Drought-Tolerant Plants: An Experiment
Are you interested in plants that will look good year-round without supplemental water in the summer? Just think of all the money and time you could save. It would also make it possible to add interest to areas such as under oak trees, by the mailbox or on slopes.
Several Master Gardeners and I are developing a preliminary list of plants that we are growing and monitoring for water needs and performance. We would like you to join us. Make your comments on the Master Gardener – Tuolumne County Facebook page.
There are many sources of information about drought-tolerant plants such as the U.C. Davis Arboretum list of “All Stars.” Their web site http://arboretum.ucdavis.edu/arboretum_all_stars.aspx has a drought tolerant search category.
Another good resource is “Care & Maintenance of Southern California Native Plant Gardens,” from Rancho Santa Ana Botanic Garden, available from the California Native Plant Society. This guide, published by the Metropolitan Water District of Southern California, identifies plants with very low water use.
Ultimately we would like to share information on three different levels of supplemental water needs. Having foothill-specific information will make it easier to assess what to plant, where to plant and what kind of water provisions to make.
1. No water, except when planted. This category includes both those plants that maintain an evergreen presence year-round and those that disappear in the summer, but not those that go dormant and look dead. Most must be planted in the fall and receive enough winter rain to become established by their first spring. Examples are California fremontia, matilija poppy, California fescue, bearded iris, Pacific Coast iris and California wild rose. Many bulbs are in this group, such as daffodils, Ithuriel’s Spear (Tritelia laxa, a member of the Brodiaea family) and several salvias, such as brandegei, white, and clevelandii. Many spring wildflowers, such as California poppies, Chinese houses (Collinsia heterophylla) and bush lupine are also in this group.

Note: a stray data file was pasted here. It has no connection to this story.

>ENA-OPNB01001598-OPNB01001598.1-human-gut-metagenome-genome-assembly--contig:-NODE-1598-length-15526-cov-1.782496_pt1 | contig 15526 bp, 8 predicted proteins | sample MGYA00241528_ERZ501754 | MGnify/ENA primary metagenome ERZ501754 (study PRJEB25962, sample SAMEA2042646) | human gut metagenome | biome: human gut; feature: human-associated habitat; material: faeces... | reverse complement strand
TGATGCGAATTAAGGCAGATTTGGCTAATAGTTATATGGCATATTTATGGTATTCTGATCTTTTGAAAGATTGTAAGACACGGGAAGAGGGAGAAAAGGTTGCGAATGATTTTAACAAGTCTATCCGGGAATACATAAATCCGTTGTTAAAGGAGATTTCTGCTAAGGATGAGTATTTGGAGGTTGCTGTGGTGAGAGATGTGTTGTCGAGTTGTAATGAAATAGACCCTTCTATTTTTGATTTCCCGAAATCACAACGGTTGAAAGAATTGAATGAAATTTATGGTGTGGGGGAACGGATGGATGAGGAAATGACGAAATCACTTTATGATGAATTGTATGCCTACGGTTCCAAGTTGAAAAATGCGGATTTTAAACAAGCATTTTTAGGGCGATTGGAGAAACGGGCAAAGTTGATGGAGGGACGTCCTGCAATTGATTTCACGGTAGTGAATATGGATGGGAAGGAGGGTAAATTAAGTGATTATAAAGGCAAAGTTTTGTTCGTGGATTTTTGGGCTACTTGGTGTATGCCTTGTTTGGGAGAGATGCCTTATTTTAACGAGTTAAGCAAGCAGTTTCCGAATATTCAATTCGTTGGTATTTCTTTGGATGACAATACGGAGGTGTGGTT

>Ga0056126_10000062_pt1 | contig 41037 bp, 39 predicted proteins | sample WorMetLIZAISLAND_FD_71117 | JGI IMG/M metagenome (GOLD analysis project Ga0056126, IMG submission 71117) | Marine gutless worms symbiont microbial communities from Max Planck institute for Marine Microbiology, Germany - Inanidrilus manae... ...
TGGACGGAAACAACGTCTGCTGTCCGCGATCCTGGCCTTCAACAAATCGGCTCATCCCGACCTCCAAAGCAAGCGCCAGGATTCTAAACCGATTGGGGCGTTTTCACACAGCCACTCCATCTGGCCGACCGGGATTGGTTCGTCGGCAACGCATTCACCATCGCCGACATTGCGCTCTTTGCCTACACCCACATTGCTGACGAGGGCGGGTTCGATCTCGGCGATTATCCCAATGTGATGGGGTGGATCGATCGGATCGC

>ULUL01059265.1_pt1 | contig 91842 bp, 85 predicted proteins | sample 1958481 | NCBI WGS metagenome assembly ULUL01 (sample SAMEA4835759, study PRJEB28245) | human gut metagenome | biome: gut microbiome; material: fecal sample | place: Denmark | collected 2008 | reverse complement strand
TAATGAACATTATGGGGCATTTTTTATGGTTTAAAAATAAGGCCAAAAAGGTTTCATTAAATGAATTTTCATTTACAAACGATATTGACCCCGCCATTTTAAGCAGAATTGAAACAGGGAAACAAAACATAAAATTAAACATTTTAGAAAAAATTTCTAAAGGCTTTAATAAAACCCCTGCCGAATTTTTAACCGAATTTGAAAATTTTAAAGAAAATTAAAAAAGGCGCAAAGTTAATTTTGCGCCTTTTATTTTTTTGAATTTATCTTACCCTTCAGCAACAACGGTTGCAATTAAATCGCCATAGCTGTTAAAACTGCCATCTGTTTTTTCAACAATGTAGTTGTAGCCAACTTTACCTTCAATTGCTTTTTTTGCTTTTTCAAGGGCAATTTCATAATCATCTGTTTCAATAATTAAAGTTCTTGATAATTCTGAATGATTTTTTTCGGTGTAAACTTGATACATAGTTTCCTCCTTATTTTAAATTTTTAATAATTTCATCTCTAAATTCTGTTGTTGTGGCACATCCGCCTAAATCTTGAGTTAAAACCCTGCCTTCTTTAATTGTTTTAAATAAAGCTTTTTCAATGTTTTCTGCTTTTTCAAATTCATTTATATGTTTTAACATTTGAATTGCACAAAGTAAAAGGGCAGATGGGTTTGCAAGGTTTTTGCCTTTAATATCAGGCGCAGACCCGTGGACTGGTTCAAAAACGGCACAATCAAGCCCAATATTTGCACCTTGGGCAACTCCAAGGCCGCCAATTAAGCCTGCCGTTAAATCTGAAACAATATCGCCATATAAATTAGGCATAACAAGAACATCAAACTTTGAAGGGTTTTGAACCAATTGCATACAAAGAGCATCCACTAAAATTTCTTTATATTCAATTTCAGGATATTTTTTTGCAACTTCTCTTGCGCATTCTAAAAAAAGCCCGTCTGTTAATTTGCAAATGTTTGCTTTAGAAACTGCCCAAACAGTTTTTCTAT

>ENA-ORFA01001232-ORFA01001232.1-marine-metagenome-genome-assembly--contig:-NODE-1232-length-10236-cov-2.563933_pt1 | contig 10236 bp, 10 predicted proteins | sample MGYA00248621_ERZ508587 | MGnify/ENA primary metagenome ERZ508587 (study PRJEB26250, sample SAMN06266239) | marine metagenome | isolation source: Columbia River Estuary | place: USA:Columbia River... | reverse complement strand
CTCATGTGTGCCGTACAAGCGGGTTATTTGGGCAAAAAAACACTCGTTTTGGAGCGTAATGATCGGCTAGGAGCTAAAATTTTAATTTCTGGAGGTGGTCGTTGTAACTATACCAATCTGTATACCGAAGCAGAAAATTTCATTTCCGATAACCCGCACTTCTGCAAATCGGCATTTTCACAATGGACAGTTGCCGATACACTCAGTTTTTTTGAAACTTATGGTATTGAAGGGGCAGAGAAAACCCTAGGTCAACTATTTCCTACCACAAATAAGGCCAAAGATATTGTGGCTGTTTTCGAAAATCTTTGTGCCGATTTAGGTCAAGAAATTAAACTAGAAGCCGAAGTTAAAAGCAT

2. Water only until established. These plants benefit by being planted in the fall and then watered in the summer until established (1-3 years depending upon growth/vigor). After that they should not need water unless the summer weather is extremely hot and the plant shows signs of stress. Then deep, infrequent watering may be needed. Plants being considered for this category include western redbud, several salvias-such as brandegei, white, clevelandii (Allen Chickering, Whirly Blue, PozoBlue)-and Rhus ovata (sugarbush) and trilobata (basketbush). Varieties of ceanothus (Concha), manzanita (Howard McMinn), rosemary, cistus (rockrose), artemisia and Russian sage (Perovskia atriplicifolia ‘Little Spirit’) belong in this group.
3. Infrequent, but deep watering indefinitely. Most of these plants, once established need infrequent but deep (once a month) water during the summer as determined by signs of plant stress. Some of those being investigated are ceanothus (Yankee Point), manzanita (Emerald Carpet) and salvias-Bees’ Bliss, leucophylla ‘Figueroa,’ sonomensis ‘Fremont Carpet’, ‘Dara’s Choice’). Other choices are deer grass, lavender, yarrow, penstemons, euphorbia (Mediterranean varieties), hellebores, santolina, goldenrod (Solidago California ‘Cascade Creek’), bush germander and lambs ears (Stachys).
So let’s try some of these plants and report on our experiences. Comment on Facebook. Let’s all work together to save scarce water resources by finding plants that thrive in our foothills climate.
Marlys Bell is developing a demonstration garden on her property to showcase plants need no supplemental water.